Battling a killer virus that recognises neither orange nor green. It's the best hope in a political lifetime of uniting the DUP and Sinn Fein in common purpose.
There is no lockdown love-in at Stormont, but, whisper it softly, Arlene Foster and Michelle O'Neill are working well together on tackling Covid-19 after a very rocky start. Although how long that lasts is another matter.
They've joked that they are spending so much time together they could form their own social bubble when new guidelines for indoor meetings are introduced.
They are certainly putting in the hours. After others have long gone home and Parliament Buildings are locked up, O'Neill and Foster will often still be in their respective party offices late into the night.
Both regularly leave by the tradesman's exit - known in Stormont as 'the slope' - at the back of the building.
Last Friday the DUP issued its proposals to fast-track Northern Ireland out of lockdown. To the surprise of some, it was not a solo run. This week Sinn Fein gave the green light for small shops to reopen on Friday.
That was a significant step for the party. The DUP is instinctively supportive of the business community, but throughout this pandemic the Shinners have adopted an ultra-cautious approach that puts public health and workers' safety first and foremost. Stormont sources say that the party's junior minister in the Executive Office Declan Kearney took considerable convincing before signing up to easing restrictions.
If the Executive has got it wrong and there is a significant rise in infections following the relaxation, Sinn Fein will pay a heavier price among its grassroots than its partner in government will with its base.
The Foster-O'Neill relationship is nowhere near as natural and warm as that enjoyed by Ian Paisley and Martin McGuinness. This is a much more businesslike relationship. But there is a determination on both sides not to let potential problems fester.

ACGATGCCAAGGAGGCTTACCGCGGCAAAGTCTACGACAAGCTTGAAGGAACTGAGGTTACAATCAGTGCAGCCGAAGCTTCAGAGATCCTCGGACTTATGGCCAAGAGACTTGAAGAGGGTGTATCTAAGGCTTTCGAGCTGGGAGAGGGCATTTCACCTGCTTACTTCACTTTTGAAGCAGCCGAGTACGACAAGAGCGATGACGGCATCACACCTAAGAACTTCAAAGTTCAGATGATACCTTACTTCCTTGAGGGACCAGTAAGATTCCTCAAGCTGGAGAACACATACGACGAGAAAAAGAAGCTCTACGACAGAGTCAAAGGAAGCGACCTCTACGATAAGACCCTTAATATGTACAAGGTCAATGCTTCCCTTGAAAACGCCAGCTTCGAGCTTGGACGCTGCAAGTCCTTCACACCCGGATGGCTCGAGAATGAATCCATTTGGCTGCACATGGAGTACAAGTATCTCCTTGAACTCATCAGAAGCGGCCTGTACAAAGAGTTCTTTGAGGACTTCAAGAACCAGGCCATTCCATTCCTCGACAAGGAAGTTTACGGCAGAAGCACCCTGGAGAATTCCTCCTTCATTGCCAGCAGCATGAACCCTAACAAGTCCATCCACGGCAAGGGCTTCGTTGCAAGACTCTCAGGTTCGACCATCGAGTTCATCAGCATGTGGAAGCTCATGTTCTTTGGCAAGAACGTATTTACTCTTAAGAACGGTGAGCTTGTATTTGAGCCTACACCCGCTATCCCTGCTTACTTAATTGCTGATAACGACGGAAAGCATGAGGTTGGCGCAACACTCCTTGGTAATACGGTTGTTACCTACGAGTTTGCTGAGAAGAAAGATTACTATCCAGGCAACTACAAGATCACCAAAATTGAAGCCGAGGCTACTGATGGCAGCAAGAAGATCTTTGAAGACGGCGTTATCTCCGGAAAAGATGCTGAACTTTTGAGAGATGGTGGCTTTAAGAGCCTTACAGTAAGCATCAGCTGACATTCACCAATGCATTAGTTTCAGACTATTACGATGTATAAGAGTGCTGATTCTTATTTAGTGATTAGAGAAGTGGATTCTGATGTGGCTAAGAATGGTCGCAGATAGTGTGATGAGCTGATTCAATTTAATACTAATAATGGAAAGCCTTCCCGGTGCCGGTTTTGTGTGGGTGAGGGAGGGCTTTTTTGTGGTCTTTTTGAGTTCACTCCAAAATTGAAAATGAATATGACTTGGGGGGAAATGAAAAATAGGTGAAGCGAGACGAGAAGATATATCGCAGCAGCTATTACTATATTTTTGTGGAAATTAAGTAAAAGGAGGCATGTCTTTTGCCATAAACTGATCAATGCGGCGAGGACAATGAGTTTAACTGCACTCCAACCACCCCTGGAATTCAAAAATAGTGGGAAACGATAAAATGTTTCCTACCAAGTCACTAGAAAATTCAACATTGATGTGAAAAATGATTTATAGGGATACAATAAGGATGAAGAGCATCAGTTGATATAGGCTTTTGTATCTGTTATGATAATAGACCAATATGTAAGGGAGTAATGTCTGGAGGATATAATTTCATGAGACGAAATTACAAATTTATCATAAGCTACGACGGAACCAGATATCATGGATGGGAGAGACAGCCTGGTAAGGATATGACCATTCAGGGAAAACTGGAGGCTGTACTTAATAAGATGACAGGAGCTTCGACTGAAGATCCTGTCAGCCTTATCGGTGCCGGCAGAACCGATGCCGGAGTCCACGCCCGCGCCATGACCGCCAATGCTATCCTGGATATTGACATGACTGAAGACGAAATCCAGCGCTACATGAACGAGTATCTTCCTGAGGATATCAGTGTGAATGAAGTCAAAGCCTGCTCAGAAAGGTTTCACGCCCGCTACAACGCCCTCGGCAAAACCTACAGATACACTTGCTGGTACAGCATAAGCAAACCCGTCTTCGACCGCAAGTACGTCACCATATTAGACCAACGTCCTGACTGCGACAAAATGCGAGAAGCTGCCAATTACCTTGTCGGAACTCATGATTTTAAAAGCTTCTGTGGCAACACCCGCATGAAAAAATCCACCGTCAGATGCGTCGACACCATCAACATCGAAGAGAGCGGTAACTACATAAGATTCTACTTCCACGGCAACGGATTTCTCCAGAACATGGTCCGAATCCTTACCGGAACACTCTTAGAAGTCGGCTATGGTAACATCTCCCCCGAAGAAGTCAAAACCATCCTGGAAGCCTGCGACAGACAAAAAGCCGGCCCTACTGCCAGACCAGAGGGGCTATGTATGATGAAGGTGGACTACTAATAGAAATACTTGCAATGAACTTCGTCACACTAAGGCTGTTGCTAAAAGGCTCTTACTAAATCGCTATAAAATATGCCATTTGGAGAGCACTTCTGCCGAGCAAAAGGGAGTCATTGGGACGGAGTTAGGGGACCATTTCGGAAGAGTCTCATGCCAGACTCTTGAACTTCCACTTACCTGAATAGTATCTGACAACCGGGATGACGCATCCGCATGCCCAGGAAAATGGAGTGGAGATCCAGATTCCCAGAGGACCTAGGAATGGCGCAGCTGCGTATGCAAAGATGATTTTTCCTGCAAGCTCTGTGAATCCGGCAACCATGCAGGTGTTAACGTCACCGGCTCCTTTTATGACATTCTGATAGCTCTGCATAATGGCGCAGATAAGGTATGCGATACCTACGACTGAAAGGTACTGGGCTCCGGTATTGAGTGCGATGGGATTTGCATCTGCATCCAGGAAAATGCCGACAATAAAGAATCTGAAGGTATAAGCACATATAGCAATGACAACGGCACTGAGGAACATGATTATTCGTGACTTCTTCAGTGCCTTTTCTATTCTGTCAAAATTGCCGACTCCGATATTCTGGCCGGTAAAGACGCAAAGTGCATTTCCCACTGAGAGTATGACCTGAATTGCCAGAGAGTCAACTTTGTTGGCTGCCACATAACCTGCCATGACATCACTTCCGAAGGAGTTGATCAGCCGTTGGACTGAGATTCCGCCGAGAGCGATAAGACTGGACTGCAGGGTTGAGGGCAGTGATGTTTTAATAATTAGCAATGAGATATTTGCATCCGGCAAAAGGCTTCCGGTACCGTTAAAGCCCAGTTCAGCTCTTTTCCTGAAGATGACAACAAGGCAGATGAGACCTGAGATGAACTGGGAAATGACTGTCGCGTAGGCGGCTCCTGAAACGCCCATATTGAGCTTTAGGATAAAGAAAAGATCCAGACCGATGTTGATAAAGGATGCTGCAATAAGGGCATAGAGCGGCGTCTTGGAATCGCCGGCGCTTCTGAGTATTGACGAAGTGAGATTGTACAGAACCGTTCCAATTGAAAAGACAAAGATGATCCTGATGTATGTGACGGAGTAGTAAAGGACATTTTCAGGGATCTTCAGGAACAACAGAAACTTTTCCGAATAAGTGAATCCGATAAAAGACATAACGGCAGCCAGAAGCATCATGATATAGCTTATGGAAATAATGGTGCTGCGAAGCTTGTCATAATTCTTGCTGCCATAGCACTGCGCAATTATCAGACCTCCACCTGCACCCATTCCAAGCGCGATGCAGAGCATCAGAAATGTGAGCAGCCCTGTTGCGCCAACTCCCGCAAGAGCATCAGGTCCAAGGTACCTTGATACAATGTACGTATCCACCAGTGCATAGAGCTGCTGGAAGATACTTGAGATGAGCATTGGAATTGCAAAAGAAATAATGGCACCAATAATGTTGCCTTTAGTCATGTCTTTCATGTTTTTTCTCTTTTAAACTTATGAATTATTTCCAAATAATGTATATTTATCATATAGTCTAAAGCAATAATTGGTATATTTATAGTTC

"If there's an issue on a Saturday night, it won't be left until Monday morning to sort it out," said a source. "It will be a case of working through difficulties as soon as they arise and finding solutions."
The First and Deputy First Ministers text each other and hold video calls via social media. Some have suggested that the two women are making progress now because social distancing has cleared away their male contingents, but that's not the case.
The importance of DUP adviser Dr Philip Weir and his Sinn Fein counterpart in the Executive Office Stephen McGlade can't be over-estimated. "They're linchpins," said an insider. "They're always with Arlene and Michelle. They've a good relationship with each other and with those around them. They're calm and measured."
The contrasting response of London and Dublin in the early days of the pandemic caused friction at Stormont. Sinn Fein spoke out against what it saw as the slavish following of a flawed Westminster strategy that risked lives.
While critics accused the party of cheap political pointscoring - resulting in O'Neill's poll ratings being lower than Foster's - the Shinners' actions were genuine on this one. The disastrous handling of the pandemic by Boris Johnson, and the Dominic Cummings fiasco, means that even the DUP no longer looks to London first. The determination of Wales and Scotland to chart their own separate courses has also made it politically easier for unionists here to do the same.
Stormont's decision to ease lockdown so swiftly after Dublin did is a de facto recognition that an all-island approach is essential, although unionists regularly and rightly point out how Northern Ireland benefits from the UK's generous furlough scheme.
At the daily Stormont Press briefings the First and Deputy First Ministers complement each other. Foster is the more articulate, O'Neill is the more empathetic.
Behind-the-scenes efforts mean DUP-Sinn Fein rows at the Executive table have been avoided, but significant divisions still exist on a range of issues.
Shamefully, there has been no headway on reaching a compromise that would see Troubles victims secure a pension.
Brexit tensions remain too, with Sinn Fein supporting a time extension and the DUP against one. SDLP minister Nichola Mallon forced a vote, which was tied, on the issue at the Executive last week. It will return to the agenda next week, and the result could be different if the Ulster Unionists change their mind.
Yet the biggest Brexit battles are in the rearview mirror. It's Northern Ireland centenary celebrations next year, which could pose the biggest challenge to the DUP-Sinn Fein relationship.
In her phone conversation with the Queen last Wednesday O'Neill said her party's approach to the anniversary "will be to promote reconciliation".
But a week earlier Chris Hazzard MP referred to the "anniversary of the creation of the rotten orange state". Despite improved personal and political relations at Stormont, the huge ideological divisions between the DUP and Sinn Fein remain simmering underneath.